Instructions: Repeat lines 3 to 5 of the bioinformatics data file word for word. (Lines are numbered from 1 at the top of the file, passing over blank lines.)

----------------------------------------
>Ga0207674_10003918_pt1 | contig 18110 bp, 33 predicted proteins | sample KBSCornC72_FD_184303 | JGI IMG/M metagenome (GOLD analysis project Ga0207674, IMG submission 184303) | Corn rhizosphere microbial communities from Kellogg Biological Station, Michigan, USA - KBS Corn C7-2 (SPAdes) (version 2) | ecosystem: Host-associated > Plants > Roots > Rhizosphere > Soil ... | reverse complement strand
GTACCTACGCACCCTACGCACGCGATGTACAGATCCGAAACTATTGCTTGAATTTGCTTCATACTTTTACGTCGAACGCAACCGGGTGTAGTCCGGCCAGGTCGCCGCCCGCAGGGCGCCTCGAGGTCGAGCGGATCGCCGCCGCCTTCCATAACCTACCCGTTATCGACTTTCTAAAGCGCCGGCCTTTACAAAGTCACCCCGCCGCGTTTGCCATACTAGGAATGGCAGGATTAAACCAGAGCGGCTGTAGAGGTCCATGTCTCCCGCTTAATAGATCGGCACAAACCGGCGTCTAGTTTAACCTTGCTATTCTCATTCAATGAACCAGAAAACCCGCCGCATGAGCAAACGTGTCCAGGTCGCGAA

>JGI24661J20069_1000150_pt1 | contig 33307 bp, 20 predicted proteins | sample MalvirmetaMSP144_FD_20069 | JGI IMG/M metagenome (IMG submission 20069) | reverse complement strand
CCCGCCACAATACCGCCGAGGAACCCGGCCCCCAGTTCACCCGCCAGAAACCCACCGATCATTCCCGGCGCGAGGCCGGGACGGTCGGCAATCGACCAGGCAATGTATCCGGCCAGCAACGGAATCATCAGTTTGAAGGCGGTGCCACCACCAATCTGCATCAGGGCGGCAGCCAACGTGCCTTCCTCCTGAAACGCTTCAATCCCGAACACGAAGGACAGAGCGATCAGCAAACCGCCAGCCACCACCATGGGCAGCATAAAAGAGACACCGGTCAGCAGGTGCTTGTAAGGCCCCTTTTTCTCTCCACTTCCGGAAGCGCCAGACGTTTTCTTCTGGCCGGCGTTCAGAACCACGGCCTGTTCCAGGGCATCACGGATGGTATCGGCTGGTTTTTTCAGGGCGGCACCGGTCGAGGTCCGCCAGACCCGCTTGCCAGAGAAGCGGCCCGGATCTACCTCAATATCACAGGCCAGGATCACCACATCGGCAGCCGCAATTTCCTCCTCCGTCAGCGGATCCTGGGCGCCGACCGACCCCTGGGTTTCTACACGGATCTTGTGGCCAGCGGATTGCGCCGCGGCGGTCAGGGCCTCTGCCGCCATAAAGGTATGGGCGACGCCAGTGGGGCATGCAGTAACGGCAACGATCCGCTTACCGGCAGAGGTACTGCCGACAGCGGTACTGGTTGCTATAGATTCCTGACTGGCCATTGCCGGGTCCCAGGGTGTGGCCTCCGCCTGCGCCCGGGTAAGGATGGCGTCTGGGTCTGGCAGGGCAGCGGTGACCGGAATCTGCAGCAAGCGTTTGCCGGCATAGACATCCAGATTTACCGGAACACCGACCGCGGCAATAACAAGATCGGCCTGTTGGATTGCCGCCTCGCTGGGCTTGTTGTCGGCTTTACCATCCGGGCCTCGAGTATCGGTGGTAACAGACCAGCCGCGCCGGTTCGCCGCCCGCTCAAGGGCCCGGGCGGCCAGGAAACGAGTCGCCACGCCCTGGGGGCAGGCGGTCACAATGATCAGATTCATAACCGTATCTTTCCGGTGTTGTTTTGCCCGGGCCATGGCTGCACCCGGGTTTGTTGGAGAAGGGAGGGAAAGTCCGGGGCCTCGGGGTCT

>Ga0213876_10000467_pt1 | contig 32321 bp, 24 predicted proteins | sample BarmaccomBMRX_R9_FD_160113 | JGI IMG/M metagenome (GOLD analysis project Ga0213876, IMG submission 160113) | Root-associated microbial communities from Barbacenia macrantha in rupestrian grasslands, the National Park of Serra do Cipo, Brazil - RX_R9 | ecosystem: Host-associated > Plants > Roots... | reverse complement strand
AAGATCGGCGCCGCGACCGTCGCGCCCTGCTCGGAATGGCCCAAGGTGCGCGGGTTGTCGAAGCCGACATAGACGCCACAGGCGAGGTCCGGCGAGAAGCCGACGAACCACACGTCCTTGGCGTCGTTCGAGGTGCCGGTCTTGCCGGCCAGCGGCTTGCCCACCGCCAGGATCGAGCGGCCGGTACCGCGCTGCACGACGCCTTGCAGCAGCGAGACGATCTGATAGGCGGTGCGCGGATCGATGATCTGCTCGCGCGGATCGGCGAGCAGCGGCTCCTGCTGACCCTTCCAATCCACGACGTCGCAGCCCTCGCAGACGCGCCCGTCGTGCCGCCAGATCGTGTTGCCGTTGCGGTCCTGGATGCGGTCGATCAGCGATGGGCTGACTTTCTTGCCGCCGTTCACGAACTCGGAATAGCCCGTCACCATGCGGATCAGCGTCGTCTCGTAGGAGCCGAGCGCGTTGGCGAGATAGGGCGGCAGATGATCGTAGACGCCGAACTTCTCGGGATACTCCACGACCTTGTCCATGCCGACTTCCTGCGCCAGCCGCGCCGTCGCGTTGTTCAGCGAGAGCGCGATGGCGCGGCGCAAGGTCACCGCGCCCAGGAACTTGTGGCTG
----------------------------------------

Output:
>JGI24661J20069_1000150_pt1 | contig 33307 bp, 20 predicted proteins | sample MalvirmetaMSP144_FD_20069 | JGI IMG/M metagenome (IMG submission 20069) | reverse complement strand
CCCGCCACAATACCGCCGAGGAACCCGGCCCCCAGTTCACCCGCCAGAAACCCACCGATCATTCCCGGCGCGAGGCCGGGACGGTCGGCAATCGACCAGGCAATGTATCCGGCCAGCAACGGAATCATCAGTTTGAAGGCGGTGCCACCACCAATCTGCATCAGGGCGGCAGCCAACGTGCCTTCCTCCTGAAACGCTTCAATCCCGAACACGAAGGACAGAGCGATCAGCAAACCGCCAGCCACCACCATGGGCAGCATAAAAGAGACACCGGTCAGCAGGTGCTTGTAAGGCCCCTTTTTCTCTCCACTTCCGGAAGCGCCAGACGTTTTCTTCTGGCCGGCGTTCAGAACCACGGCCTGTTCCAGGGCATCACGGATGGTATCGGCTGGTTTTTTCAGGGCGGCACCGGTCGAGGTCCGCCAGACCCGCTTGCCAGAGAAGCGGCCCGGATCTACCTCAATATCACAGGCCAGGATCACCACATCGGCAGCCGCAATTTCCTCCTCCGTCAGCGGATCCTGGGCGCCGACCGACCCCTGGGTTTCTACACGGATCTTGTGGCCAGCGGATTGCGCCGCGGCGGTCAGGGCCTCTGCCGCCATAAAGGTATGGGCGACGCCAGTGGGGCATGCAGTAACGGCAACGATCCGCTTACCGGCAGAGGTACTGCCGACAGCGGTACTGGTTGCTATAGATTCCTGACTGGCCATTGCCGGGTCCCAGGGTGTGGCCTCCGCCTGCGCCCGGGTAAGGATGGCGTCTGGGTCTGGCAGGGCAGCGGTGACCGGAATCTGCAGCAAGCGTTTGCCGGCATAGACATCCAGATTTACCGGAACACCGACCGCGGCAATAACAAGATCGGCCTGTTGGATTGCCGCCTCGCTGGGCTTGTTGTCGGCTTTACCATCCGGGCCTCGAGTATCGGTGGTAACAGACCAGCCGCGCCGGTTCGCCGCCCGCTCAAGGGCCCGGGCGGCCAGGAAACGAGTCGCCACGCCCTGGGGGCAGGCGGTCACAATGATCAGATTCATAACCGTATCTTTCCGGTGTTGTTTTGCCCGGGCCATGGCTGCACCCGGGTTTGTTGGAGAAGGGAGGGAAAGTCCGGGGCCTCGGGGTCT

>Ga0213876_10000467_pt1 | contig 32321 bp, 24 predicted proteins | sample BarmaccomBMRX_R9_FD_160113 | JGI IMG/M metagenome (GOLD analysis project Ga0213876, IMG submission 160113) | Root-associated microbial communities from Barbacenia macrantha in rupestrian grasslands, the National Park of Serra do Cipo, Brazil - RX_R9 | ecosystem: Host-associated > Plants > Roots... | reverse complement strand